• Train employees; provide guidelines. Do not overlook the human element. Develop clear, written security policies. A plant security policy should bring together all disparate facets of an operation, striking a balance between meeting security needs and achieving business goals. Make sure everyone understands the security vision. Be sure that all employees are properly trained, and document that training. Circumstances within an operation are constantly changing. Security policies must be dynamic as well, undergoing review and modification regularly.





No comments
The Top Plant program honors outstanding manufacturing facilities in North America. View the 2015 Top Plant.
The Product of the Year program recognizes products newly released in the manufacturing industries.
The Engineering Leaders Under 40 program identifies and gives recognition to young engineers who...
Your leaks start here: Take a disciplined approach with your hydraulic system; U.S. presence at Hannover Messe a rousing success
Hannover Messe 2016: Taking hold of the future - Partner Country status spotlights U.S. manufacturing; Honoring manufacturing excellence: The 2015 Product of the Year Winners
Inside IIoT: How technology, strategy can improve your operation; Dry media or web scrubber?; Six steps to design a PM program
Getting to the bottom of subsea repairs: Older pipelines need more attention, and operators need a repair strategy; OTC preview; Offshore production difficult - and crucial
Digital oilfields: Integrated HMI/SCADA systems enable smarter data acquisition; Real-world impact of simulation; Electric actuator technology prospers in production fields
Special report: U.S. natural gas; LNG transport technologies evolve to meet market demand; Understanding new methane regulations; Predictive maintenance for gas pipeline compressors
Warehouse winter comfort: The HTHV solution; Cooling with natural gas; Plastics industry booming
Managing automation upgrades, retrofits; Making technical, business sense; Ensuring network cyber security
Designing generator systems; Using online commissioning tools; Selective coordination best practices

Annual Salary Survey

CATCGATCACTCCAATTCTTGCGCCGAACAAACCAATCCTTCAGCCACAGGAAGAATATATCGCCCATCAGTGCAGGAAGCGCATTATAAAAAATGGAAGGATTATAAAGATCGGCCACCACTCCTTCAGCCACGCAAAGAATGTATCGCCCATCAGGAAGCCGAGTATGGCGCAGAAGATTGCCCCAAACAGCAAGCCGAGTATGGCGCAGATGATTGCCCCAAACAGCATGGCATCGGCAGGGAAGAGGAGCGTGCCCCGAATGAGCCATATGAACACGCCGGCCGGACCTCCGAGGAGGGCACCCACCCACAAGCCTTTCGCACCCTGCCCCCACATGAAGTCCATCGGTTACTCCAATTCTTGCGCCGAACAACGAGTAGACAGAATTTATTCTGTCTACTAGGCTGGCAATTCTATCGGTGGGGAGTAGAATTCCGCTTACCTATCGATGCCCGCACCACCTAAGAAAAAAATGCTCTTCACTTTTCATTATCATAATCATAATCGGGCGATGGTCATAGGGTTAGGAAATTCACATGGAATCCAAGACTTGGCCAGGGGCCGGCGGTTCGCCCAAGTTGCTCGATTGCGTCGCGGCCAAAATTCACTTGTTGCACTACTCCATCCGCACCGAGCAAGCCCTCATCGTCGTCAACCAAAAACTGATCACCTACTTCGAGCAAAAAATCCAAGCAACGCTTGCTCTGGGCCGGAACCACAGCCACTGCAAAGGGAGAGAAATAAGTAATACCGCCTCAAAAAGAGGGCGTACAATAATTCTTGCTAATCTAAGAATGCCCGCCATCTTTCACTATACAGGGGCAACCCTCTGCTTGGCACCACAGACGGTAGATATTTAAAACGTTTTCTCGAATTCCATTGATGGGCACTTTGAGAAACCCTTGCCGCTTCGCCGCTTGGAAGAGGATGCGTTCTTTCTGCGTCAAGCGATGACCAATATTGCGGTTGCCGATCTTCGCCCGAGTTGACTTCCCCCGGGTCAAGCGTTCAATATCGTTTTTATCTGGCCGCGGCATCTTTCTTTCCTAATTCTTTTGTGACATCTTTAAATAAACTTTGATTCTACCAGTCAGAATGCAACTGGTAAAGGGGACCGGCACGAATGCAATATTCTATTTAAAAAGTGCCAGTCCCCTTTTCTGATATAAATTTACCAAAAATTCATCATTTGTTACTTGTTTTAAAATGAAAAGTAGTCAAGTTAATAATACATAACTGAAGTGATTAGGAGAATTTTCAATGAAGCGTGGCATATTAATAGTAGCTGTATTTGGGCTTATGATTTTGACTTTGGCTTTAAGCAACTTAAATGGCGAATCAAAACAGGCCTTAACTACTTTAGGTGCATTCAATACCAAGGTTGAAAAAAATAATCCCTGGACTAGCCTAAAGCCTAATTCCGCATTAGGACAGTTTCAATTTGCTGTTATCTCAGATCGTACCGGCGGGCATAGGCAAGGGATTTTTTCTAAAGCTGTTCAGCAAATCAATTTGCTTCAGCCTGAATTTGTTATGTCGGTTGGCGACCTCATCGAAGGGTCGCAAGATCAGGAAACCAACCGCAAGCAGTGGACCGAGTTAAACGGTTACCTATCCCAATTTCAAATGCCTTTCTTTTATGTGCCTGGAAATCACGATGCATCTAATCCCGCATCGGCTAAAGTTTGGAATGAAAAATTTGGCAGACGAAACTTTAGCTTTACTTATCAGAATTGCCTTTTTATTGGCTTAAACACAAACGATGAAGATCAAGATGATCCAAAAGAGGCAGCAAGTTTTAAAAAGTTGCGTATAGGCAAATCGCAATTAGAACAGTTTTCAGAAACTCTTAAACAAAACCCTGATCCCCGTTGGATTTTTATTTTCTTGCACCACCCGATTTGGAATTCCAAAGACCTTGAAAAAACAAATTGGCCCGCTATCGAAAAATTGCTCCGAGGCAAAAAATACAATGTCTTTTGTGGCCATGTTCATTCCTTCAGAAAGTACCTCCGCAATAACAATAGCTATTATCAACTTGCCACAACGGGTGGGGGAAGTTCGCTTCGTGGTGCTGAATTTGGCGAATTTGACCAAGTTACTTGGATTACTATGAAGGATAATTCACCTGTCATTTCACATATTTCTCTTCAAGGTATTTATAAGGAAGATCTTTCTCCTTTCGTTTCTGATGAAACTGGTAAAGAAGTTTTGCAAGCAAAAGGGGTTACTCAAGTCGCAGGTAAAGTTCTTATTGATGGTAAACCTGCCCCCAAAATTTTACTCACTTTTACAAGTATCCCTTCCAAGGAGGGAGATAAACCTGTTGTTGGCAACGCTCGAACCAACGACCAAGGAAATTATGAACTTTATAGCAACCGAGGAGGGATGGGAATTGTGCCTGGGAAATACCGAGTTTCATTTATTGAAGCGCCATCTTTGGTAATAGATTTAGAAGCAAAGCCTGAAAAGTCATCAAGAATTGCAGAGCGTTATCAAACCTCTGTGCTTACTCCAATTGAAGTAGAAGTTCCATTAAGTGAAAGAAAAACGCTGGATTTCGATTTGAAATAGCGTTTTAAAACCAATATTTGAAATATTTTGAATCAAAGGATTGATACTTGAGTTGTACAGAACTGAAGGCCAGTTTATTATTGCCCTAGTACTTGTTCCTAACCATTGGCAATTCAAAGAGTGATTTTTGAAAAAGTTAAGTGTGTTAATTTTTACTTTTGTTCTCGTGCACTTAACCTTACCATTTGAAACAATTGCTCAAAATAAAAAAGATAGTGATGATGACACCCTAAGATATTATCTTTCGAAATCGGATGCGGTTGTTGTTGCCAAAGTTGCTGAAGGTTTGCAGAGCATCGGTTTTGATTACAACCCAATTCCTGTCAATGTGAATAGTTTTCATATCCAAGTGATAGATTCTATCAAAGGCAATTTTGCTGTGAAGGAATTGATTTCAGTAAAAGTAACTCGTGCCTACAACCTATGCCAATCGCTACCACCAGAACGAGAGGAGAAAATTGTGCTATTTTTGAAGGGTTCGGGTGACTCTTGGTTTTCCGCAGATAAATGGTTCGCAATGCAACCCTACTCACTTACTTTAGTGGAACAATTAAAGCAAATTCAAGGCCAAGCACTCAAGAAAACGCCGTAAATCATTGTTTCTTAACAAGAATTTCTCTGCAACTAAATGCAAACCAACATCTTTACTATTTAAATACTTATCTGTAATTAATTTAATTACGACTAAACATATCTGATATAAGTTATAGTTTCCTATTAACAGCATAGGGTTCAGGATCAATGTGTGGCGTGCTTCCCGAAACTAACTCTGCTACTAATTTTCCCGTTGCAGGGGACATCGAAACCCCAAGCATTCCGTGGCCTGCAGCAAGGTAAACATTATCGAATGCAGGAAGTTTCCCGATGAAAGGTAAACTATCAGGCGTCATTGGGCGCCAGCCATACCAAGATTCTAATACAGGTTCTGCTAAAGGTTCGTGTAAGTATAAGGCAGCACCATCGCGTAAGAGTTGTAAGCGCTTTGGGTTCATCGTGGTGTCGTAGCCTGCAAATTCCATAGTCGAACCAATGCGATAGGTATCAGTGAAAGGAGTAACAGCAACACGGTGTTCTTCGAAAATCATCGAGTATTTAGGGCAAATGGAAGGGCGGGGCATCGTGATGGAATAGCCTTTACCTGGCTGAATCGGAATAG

Before the calendar turned, 2016 already had the makings of a pivotal year for manufacturing, and for the world.

There were the big events for the year, including the United States as Partner Country at Hannover Messe in April and the 2016 International Manufacturing Technology Show in Chicago in September. There's also the matter of the U.S. presidential elections in November, which promise to shape policy in manufacturing for years to come.

But the year started with global economic turmoil, as a slowdown in Chinese manufacturing triggered a worldwide stock hiccup that sent values plummeting. The continued plunge in world oil prices has resulted in a slowdown in exploration and, by extension, the manufacture of exploration equipment.

Read more: 2015 Salary Survey

Maintenance and reliability tips and best practices from the maintenance and reliability coaches at Allied Reliability Group.
The One Voice for Manufacturing blog reports on federal public policy issues impacting the manufacturing sector. One Voice is a joint effort by the National Tooling and Machining...
The Society for Maintenance and Reliability Professionals an organization devoted...
Join this ongoing discussion of machine guarding topics, including solutions assessments, regulatory compliance, gap analysis...
IMS Research, recently acquired by IHS Inc., is a leading independent supplier of market research and consultancy to the global electronics industry.
Maintenance is not optional in manufacturing. It’s a profit center, driving productivity and uptime while reducing overall repair costs.
The Lachance on CMMS blog is about current maintenance topics. Blogger Paul Lachance is president and chief technology officer for Smartware Group.
This article collection contains several articles on the vital role that compressed air plays in manufacturing plants.
This article collection contains several articles on the Industrial Internet of Things (IIoT) and how it is transforming manufacturing.
This article collection contains several articles on strategic maintenance and understanding all the parts of your plant.
click me